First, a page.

Kiwi in 'apocalyptic' Kiev protests

Pro-European protesters clash with Ukranian riot police during a rally near government administration buildings in Kiev January 19, 2014. Up to 100,000 Ukrainians massed in the capital Kiev on Sunday (local time) in defiance of sweeping new laws.
Pro-European protesters clash with Ukranian riot police during a rally near government administration buildings in Kiev January 19, 2014. Up to 100,000 Ukrainians massed in the capital Kiev on Sunday (local time) in defiance of sweeping new laws.
Up to 100,000 Ukrainians massed in the capital Kiev on Sunday in defiance of sweeping new laws aimed at stamping out anti-government protests. The rally, the biggest this year in a cycle of pro-Europe protests convulsing the former Soviet republic for the past two months, was spurred by the legislation rushed through parliament last week and which the opposition says will lead to a police state.
Up to 100,000 Ukrainians massed in the capital Kiev on Sunday in defiance of sweeping new laws aimed at stamping out anti-government protests. The rally, the biggest this year in a cycle of pro-Europe protests convulsing the former Soviet republic for the past two months, was spurred by the legislation rushed through parliament last week and which the opposition says will lead to a police state.
Opposition leader Vitaly Klitschko (centre) reacts after he was sprayed with a powder fire extinguisher.
Opposition leader Vitaly Klitschko (centre) reacts after he was sprayed with a powder fire extinguisher.
Pro-European integration protesters attack a police van during a rally near government administration buildings.
Pro-European integration protesters attack a police van during a rally near government administration buildings.
A pro-European integration protester clashes with Ukranian riot police during a rally near government administration buildings in Kiev. Protesters attacked riot police with sticks in Kiev on Sunday, January 19, and tried to overturn a bus blocking their path to parliament, as up to 100,000 Ukrainians massed in defiance of sweeping new laws aimed at stamping out anti-government demonstrations.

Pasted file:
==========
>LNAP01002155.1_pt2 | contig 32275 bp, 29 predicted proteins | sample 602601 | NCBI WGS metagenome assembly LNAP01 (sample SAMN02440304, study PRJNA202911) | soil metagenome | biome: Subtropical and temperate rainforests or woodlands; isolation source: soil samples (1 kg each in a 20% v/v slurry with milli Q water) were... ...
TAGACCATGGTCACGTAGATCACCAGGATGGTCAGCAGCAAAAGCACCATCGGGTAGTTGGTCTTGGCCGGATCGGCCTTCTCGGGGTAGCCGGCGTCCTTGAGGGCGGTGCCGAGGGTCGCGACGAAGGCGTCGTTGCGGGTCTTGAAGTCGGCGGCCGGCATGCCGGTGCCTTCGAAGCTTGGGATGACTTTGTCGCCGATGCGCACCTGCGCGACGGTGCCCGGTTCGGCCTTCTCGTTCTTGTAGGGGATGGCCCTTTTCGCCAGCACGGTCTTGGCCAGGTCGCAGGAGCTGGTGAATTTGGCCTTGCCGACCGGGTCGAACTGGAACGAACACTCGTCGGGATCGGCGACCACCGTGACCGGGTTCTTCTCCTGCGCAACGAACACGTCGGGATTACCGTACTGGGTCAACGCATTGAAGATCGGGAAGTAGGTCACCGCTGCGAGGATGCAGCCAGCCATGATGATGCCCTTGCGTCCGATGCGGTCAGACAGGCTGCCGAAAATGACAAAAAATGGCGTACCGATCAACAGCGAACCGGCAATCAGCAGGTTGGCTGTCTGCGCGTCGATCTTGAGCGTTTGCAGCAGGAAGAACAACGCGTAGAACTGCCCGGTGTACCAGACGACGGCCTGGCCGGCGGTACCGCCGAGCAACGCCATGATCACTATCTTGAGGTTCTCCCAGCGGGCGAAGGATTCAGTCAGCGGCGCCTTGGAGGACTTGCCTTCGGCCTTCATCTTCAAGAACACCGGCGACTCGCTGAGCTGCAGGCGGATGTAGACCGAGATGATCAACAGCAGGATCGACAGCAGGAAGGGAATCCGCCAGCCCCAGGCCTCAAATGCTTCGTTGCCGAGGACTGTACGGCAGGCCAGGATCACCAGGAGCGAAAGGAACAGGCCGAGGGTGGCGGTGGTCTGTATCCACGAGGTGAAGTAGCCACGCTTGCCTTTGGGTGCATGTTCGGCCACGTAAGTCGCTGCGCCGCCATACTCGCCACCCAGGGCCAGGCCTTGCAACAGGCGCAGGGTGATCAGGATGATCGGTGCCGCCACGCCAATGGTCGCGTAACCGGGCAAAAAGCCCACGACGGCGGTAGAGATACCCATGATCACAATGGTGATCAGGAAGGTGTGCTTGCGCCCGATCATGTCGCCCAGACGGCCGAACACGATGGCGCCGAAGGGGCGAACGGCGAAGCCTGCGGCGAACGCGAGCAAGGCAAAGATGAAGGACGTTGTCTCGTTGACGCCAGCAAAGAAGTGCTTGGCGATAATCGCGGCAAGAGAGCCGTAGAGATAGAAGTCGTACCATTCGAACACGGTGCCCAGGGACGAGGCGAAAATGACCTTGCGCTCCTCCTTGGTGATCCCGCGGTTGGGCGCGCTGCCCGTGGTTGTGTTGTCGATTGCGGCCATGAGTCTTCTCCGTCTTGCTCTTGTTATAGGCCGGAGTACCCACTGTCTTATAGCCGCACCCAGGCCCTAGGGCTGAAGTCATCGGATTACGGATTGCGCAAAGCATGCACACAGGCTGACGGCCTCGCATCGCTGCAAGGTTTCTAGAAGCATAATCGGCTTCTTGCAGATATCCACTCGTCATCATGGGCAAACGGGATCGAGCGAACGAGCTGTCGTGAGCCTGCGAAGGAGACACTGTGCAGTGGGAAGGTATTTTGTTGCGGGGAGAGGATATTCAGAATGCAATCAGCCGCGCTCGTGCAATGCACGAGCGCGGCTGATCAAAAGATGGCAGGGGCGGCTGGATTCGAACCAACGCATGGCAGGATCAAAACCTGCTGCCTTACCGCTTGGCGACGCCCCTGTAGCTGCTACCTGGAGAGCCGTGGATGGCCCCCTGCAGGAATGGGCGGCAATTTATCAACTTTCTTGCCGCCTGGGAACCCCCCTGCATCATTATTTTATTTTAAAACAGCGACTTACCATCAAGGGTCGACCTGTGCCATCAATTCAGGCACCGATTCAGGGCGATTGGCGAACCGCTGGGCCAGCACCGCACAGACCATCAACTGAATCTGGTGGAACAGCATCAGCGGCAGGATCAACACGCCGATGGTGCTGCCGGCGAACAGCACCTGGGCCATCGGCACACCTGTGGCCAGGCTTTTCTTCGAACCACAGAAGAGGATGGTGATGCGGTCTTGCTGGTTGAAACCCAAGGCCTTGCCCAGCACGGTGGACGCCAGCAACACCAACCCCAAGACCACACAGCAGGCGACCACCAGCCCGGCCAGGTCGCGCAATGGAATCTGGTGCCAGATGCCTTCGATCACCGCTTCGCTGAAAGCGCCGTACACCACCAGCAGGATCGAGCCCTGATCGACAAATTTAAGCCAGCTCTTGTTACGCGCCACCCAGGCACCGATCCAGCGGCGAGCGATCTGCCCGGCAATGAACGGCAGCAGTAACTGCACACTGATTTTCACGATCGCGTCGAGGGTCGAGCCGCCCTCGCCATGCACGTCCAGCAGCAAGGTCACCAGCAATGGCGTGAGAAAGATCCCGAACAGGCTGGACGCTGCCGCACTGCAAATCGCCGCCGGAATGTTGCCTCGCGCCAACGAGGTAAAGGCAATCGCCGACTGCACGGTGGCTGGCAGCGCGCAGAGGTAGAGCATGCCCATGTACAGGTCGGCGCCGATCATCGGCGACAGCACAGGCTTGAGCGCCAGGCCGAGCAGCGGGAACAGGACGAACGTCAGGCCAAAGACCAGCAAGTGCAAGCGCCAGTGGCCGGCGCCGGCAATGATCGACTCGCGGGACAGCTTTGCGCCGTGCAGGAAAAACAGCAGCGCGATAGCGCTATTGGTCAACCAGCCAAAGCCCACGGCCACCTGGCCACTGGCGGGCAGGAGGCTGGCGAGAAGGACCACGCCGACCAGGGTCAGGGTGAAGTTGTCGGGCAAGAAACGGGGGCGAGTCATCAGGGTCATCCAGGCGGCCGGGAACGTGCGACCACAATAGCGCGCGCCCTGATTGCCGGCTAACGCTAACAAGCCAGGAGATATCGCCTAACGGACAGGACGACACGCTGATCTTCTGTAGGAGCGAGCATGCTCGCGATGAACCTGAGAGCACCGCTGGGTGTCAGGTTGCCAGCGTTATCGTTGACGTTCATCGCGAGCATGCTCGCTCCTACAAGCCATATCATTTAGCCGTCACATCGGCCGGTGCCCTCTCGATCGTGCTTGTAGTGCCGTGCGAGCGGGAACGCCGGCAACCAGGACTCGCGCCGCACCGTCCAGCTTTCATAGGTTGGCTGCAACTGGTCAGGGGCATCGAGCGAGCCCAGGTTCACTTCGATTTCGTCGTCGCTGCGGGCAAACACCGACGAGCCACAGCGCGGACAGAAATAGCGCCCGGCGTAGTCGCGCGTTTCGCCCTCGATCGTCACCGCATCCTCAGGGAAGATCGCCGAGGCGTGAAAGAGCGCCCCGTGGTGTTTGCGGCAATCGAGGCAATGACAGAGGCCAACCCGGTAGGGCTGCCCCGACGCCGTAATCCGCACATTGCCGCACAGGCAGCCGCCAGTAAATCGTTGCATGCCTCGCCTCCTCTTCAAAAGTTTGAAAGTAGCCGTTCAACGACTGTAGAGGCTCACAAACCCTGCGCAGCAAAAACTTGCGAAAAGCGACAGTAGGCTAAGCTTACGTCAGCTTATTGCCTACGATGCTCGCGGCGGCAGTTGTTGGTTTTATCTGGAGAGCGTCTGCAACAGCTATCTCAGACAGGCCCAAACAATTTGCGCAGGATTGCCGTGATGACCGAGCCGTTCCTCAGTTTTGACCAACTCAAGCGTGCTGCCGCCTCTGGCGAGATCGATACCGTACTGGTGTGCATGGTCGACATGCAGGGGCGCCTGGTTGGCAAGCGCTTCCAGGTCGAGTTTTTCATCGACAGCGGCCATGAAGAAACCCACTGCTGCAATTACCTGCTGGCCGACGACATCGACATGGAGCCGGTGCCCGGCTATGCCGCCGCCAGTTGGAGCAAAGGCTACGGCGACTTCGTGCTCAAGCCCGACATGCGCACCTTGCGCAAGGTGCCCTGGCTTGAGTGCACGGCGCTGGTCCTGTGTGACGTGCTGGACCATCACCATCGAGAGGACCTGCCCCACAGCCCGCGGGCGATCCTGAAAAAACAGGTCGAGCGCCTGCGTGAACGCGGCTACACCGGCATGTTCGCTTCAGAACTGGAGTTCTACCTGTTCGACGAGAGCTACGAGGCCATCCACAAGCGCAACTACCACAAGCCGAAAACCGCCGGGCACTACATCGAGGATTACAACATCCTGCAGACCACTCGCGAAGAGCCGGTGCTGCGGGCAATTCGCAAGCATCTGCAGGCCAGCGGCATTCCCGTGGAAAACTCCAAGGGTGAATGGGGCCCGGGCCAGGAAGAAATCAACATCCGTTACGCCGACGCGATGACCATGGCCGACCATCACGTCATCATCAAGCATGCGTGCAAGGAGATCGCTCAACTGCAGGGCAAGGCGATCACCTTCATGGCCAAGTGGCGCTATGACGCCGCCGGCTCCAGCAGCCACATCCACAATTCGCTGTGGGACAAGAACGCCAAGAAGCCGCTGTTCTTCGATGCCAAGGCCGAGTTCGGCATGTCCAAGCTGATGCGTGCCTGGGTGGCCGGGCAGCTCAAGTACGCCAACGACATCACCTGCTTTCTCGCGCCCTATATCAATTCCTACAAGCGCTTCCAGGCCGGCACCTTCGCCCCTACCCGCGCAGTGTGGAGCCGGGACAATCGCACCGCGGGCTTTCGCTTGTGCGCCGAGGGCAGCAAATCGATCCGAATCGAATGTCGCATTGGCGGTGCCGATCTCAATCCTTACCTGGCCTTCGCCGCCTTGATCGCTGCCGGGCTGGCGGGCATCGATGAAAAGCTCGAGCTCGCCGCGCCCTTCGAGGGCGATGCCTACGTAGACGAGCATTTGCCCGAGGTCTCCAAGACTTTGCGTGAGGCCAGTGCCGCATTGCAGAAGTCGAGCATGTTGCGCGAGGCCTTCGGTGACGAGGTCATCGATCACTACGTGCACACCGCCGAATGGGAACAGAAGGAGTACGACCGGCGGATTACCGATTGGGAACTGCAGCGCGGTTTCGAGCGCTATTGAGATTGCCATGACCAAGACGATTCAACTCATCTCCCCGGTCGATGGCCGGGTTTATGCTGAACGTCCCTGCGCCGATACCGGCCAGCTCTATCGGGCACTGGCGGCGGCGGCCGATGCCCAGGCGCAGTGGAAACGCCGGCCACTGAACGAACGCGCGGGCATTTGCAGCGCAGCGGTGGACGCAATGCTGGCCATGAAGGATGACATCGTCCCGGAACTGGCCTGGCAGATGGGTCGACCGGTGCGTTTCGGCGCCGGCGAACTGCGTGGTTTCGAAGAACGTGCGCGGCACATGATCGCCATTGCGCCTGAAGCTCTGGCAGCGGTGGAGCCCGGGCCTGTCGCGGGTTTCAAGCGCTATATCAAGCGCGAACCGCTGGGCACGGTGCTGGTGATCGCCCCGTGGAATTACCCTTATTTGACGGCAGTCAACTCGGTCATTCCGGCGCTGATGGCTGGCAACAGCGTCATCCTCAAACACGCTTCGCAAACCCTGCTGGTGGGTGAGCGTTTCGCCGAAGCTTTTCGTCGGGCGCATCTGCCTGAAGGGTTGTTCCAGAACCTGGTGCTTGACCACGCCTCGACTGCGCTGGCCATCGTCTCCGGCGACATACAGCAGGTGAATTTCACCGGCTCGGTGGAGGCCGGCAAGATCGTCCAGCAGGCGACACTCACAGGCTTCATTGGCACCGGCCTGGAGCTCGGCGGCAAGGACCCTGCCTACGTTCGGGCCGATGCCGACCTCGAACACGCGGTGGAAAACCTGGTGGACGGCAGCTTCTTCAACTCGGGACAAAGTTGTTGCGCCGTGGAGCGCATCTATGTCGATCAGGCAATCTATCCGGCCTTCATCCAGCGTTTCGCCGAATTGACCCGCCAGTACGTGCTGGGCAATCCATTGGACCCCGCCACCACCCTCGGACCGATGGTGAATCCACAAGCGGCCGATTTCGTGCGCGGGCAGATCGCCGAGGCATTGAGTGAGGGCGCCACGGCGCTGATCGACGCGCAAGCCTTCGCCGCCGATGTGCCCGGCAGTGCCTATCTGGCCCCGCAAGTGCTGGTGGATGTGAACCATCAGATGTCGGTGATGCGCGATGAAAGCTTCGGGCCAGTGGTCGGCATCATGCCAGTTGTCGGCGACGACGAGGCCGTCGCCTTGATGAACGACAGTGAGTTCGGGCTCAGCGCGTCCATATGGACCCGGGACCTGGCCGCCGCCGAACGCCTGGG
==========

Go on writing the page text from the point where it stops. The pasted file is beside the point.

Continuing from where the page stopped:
A pro-European integration protester clashes with Ukranian riot police during a rally near government administration buildings in Kiev. Protesters attacked riot police with sticks in Kiev on Sunday, January 19, and tried to overturn a bus blocking their path to parliament, as up to 100,000 Ukrainians massed in defiance of sweeping new laws aimed at stamping out anti-government demonstrations.
Pro-European integration protesters clash with Ukranian riot police.
Pro-European integration protesters clash with Ukranian riot police.
A pro-European integration protester injured during clashes with Ukranian riot police receives treatment.
A pro-European integration protester injured during clashes with Ukranian riot police receives treatment.
A pro-European integration protester gestures at a burning police bus.
A pro-European integration protester gestures at a burning police bus.
A pro-European integration protester walks past a burning police bus during a rally near government administration buildings.
A pro-European integration protester walks past a burning police bus during a rally near government administration buildings.
A pro-European protester takes cover during clashes with Ukranian riot police.
A pro-European protester takes cover during clashes with Ukranian riot police.

A Kiwi caught up in riots in the Ukrainian capital has described "apocalyptic" scenes as protests against the government turn violent.

About 100,000 protesters gathered near government administration buildings in Kiev on Sunday night in defiance of legislation designed to curb demonstrations.

The package of new laws was rushed through Parliament last week. It restricted free speech, the free press, the right of assembly and internet use.

KIWI IN KIEV: Jared Morgan.
KIWI IN KIEV: Jared Morgan.

Former Fairfax reporter Jared Morgan has been living in Kiev since 2011.

He witnessed Sunday's protest until he was forced to retreat when riot police began firing tear gas and smoke bombs at the crowd.

"The scene [on Sunday night] was chaotic and frightening, and the scene [in the morning] was apocalyptic, it looks like World War III in that street," he said.

"What happened was a Mexican standoff for maybe five, six hours. Then the crowd got increasingly aggressive, so we saw Molotov cocktails and stun grenades."

Burnt-out shells of buses, explosives and broken cobbles littered the street, he said.

"People were breaking the pavement to hurl at police, meanwhile police were firing back with rubber bullets. People had eye injuries, and one person had a stun grenade blow up in his hand, which was amputated."

Demonstrations began in November after the government refused to sign a free trade agreement with the European Union in favour of pursuing closer ties with Russia.

Morgan said until Sunday, it had been a peaceful revolution, with people assembling to protest injustices and asking to move towards more democratic leadership.

But the latest laws had turned Ukraine into a "little Russia," triggering a violent response.

"It's constantly evolving, and in a few days it's gone from peaceful protest to all hell breaking loose."

Reinforcement troops were expected to come in from outside the capital to quell the protests. The situation could become even more aggressive in the next days.

Morgan said it was now a "waiting game," and with harsh penalties for failing to comply. Because the new laws allow for jail terms of up to 15 years, he was uncertain of his future in Kiev.

"Nobody really knows ... there's going to be more fighting, bloodshed and huge problems," he said.

"Two months of quiet protest with a few dramatic moments has suddenly turned into what some people are calling the brink of civil war."

Stuff